If Simon & Simon is about family bonds, then the The A-Team was about created family bonds. One of my all-time favorite Stephen J. Cannell series, The A-Team was popcorn fluffy goodness all around. One of the best aspects of it and the other functional male shows of the Eighties was the sense of loyalty and brotherhood inside of the over-the-top world the characters occupied. Despite the wide archetypal differences of their characters they got along. Does B.A. hate flying? Drug his milk and put him on a plane! Murdock insane? Break 'em out of the psych ward for the mission, he can go back later! No problem has a solution that we can't simply create around!
There was a great underpinning idea that you could be unjustly accused, but still come out of it better than the corrupt system that surrounded you. You could still do your best and be known for it without being a goody-two-shoes, do-gooder. You were a badass with a plan who did it for the sheer hell of it. You stuck to your beliefs and your friends no matter what. You didn't like your situation, but you didn't give into it.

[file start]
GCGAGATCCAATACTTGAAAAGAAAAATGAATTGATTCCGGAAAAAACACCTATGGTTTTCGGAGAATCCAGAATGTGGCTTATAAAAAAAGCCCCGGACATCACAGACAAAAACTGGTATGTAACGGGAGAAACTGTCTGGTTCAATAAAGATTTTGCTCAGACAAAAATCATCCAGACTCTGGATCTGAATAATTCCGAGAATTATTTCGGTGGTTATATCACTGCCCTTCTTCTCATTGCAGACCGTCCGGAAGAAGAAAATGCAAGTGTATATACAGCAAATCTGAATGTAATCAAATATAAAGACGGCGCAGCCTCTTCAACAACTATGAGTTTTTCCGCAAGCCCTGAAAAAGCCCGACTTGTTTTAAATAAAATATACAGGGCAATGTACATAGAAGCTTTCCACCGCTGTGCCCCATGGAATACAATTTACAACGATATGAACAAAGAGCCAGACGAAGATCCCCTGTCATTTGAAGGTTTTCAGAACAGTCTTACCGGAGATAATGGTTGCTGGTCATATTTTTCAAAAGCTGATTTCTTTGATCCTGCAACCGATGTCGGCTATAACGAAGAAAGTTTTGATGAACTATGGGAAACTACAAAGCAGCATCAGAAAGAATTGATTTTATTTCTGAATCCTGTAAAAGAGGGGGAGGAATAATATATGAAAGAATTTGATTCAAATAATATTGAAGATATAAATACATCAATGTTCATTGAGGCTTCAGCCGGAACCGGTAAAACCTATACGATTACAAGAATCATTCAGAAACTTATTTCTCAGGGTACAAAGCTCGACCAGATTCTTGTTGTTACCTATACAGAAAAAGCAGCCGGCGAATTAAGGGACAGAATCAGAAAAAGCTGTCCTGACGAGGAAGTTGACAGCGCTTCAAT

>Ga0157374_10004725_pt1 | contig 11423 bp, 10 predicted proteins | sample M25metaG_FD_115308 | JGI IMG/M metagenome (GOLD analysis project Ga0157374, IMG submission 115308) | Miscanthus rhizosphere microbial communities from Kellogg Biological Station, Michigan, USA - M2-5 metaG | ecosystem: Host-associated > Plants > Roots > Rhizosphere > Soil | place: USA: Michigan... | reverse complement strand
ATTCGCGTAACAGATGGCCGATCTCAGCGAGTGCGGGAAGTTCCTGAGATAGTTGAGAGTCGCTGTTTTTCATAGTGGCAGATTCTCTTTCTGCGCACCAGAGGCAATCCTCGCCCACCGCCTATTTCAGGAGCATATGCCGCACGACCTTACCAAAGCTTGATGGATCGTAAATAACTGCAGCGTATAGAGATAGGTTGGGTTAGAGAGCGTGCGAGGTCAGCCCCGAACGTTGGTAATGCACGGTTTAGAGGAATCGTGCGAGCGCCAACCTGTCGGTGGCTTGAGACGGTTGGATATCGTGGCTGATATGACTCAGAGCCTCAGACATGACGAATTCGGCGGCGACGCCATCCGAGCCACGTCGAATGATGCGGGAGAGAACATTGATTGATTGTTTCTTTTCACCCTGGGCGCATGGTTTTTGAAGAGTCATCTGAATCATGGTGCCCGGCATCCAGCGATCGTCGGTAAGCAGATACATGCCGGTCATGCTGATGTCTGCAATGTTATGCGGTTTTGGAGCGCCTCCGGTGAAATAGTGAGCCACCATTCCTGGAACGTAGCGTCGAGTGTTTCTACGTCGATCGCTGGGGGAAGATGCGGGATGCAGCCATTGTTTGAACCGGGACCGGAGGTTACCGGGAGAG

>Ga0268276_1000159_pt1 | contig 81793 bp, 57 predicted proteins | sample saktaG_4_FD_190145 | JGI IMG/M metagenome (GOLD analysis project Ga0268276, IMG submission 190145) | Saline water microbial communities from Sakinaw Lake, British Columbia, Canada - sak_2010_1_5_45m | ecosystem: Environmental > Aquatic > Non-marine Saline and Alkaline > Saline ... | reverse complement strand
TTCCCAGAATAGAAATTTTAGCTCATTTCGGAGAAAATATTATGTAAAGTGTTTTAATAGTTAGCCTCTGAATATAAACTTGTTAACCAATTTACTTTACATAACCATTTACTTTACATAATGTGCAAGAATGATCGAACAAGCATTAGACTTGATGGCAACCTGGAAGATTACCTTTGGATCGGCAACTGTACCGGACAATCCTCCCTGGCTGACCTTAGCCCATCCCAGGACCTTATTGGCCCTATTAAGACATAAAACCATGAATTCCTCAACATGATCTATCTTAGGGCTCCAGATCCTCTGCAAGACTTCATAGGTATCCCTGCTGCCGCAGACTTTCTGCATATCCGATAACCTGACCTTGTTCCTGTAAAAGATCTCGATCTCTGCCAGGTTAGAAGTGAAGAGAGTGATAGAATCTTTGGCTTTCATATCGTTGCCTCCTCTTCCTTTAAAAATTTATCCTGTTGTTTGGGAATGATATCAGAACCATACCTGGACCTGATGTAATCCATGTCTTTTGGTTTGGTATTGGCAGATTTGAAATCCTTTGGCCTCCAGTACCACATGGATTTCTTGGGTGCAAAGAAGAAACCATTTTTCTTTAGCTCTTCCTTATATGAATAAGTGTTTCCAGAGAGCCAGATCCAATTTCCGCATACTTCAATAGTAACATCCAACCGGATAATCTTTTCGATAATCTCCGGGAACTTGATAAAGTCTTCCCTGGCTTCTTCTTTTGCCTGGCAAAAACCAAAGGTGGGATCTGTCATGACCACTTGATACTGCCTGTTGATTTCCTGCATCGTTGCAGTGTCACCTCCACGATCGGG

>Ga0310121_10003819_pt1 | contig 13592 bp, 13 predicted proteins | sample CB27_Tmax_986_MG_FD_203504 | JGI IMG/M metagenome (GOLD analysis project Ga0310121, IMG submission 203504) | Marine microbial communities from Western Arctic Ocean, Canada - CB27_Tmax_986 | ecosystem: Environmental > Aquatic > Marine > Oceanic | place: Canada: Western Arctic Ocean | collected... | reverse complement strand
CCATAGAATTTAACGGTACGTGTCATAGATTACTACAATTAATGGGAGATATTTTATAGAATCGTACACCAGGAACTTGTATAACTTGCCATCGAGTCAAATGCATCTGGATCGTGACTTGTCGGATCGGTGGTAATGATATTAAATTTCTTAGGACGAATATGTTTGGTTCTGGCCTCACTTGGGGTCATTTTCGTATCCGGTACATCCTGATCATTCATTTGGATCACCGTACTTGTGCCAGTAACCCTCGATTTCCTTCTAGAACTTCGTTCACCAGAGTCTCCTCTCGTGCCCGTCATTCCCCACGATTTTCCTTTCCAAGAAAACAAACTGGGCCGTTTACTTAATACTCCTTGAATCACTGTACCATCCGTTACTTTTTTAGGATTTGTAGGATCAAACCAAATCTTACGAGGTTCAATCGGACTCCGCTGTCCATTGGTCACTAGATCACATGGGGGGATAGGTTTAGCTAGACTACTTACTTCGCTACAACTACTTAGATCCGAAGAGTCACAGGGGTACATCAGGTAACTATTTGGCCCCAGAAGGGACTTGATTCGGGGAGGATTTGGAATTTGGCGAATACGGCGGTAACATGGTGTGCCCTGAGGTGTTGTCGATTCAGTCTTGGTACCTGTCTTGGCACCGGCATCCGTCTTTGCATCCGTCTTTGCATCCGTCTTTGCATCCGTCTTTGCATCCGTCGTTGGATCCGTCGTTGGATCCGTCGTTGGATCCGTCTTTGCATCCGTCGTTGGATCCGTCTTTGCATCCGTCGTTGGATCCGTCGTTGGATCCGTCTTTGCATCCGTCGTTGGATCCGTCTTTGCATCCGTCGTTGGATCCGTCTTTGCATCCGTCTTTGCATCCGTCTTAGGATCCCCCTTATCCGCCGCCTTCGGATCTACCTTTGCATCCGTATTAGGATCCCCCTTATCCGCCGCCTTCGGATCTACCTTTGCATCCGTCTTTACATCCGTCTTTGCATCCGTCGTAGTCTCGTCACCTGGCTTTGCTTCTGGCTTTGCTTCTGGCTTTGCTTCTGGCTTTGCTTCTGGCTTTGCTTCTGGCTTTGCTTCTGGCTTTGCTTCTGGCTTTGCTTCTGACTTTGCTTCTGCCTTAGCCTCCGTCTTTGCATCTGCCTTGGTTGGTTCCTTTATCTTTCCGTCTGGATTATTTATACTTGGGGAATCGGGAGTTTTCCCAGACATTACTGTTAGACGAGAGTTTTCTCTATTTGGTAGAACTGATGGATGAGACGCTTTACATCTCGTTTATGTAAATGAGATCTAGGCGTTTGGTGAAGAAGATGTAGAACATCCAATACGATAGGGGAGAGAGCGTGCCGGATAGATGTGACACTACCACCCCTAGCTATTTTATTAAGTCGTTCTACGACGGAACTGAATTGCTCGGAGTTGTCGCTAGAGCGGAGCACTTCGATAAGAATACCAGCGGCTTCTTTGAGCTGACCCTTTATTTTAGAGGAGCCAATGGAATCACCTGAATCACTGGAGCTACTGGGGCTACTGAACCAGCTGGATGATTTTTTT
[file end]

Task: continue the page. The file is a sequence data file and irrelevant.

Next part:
Compare that to House and his orgiastic joy in dissecting people painfully, or Patrick Jane and his sociopathic manipulations to solve crimes, and A-Team has a refreshing lack of masturbatory self-pity and destructive personality. Besides, neither of them have a tagline nearly as awesome as "I pity the fool!" Damn straight!